The first victim in this murder mystery is a female math grad student at Columbia University in the year 1905. I'm sure many of the fans of this Edgar Award winning firstnovel would mention the historical details of the turnofthecentury New York setting and the focus on criminology as its strong points. Indeed, those are reasons to read this book, but its academic setting and its exploration of how others might feel about a very successful female mathematician are also potential sources of interest.
Sarah Wingate was supposed to have made some important progress on (maybe even proved?!?) the Riemann Hypothesis before being killed. The investigators speculate that animosity from some of the other students could have played a role in the murder, and some of the supporting characters even display some of this sexism. In addition, we learn that Sarah was romantically involved with an older mathematician at Princeton, and the investigators speculate that if this were known there would be those who would assume that her discoveries were not her own. For a reader like myself, the mathematics and glimpses of academia (including the fields of psychology and chemistry in addition to mathematics) are interesting in themselves. However, as it turns out, these things do not play a big role in the grisly murders.
(quoted from In the Shadow of Gotham)
Gifted in math, Sarah had just begun her fourth year in Columbia's graduate program in mathematics, having finished her undergraduate degree at Barnard. She was apparently doing well in her work, and had even published tow papers  the primary criterion for succeeding in academic work. According to Abigail, Sarah had seemed content and happy and while certainly she had experienced the usual difficulties on would expect a woman to encounter in graduate education  especially in a man's field such as mathematics  Sarah had never complained.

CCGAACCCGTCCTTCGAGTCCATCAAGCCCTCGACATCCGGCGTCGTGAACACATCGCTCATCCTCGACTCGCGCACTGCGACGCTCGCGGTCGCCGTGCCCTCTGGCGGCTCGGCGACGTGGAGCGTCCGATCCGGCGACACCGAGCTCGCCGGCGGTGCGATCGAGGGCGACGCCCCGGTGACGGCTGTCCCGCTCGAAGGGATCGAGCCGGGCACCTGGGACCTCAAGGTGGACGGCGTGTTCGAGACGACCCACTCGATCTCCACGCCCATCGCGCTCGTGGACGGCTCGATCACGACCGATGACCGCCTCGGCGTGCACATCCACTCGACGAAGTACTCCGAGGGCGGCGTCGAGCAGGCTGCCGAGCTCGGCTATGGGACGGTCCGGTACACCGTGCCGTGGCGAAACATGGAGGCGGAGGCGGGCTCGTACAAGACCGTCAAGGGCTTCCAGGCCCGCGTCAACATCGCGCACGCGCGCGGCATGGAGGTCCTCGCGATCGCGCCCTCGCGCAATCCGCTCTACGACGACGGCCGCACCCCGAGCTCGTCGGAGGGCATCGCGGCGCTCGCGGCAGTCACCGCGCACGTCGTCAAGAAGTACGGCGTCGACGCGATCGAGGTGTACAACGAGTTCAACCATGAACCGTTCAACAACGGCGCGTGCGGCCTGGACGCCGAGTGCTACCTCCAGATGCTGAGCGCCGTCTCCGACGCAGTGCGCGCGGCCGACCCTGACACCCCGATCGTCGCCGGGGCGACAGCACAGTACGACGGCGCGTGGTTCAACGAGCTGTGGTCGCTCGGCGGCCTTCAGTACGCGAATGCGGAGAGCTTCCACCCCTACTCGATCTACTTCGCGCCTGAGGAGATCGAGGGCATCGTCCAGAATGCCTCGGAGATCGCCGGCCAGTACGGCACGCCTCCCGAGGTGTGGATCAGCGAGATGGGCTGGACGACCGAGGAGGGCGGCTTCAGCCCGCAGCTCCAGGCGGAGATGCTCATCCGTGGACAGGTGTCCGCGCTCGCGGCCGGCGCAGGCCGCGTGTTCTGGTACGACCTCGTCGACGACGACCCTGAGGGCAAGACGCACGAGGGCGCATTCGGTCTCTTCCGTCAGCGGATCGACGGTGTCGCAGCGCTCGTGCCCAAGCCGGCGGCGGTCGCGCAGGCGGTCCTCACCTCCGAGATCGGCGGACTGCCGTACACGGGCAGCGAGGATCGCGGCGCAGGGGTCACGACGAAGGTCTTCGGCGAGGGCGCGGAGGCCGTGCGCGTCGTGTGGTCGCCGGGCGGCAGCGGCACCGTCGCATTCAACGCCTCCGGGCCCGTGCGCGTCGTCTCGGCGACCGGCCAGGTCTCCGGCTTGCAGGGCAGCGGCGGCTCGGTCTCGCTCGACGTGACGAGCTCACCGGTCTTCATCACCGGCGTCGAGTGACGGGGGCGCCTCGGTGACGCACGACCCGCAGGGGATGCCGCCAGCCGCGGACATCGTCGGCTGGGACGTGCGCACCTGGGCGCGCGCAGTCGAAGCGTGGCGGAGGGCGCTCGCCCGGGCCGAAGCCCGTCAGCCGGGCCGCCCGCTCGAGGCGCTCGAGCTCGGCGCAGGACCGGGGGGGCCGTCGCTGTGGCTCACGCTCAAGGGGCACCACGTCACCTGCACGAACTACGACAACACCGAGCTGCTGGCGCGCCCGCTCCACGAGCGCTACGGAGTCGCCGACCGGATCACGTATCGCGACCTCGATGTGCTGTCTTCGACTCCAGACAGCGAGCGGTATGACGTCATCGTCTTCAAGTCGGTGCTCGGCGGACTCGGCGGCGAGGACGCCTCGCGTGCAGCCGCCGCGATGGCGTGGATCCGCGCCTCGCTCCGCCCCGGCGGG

(quoted from In the Shadow of Gotham)
There was a modern Hammond typewriter at the desk, next to which was a notebook. On its cover, Sarah Wingate had written her name, as well as a title  THE RIEMANN HYPOTHESIS. Inside, line after line was filled with mathematical symbols and equations that resembled mere gibberish.

Contributed by
Jeanne Clelland
The novel is set in New York in the early 20th century, where the murder victim is a female graduate student in mathematics at Columbia. Her work in mathematics is described briefly as part of the murder investigation.
Mathematics or no, the book was an enjoyable read. I guessed who the murderer was fairly early on, but not his/her motive, so there were still enjoyable twists at the end. (The next novel in the series, "A Curtain Falls," involves no mathematics but is also an entertaining mystery novel.)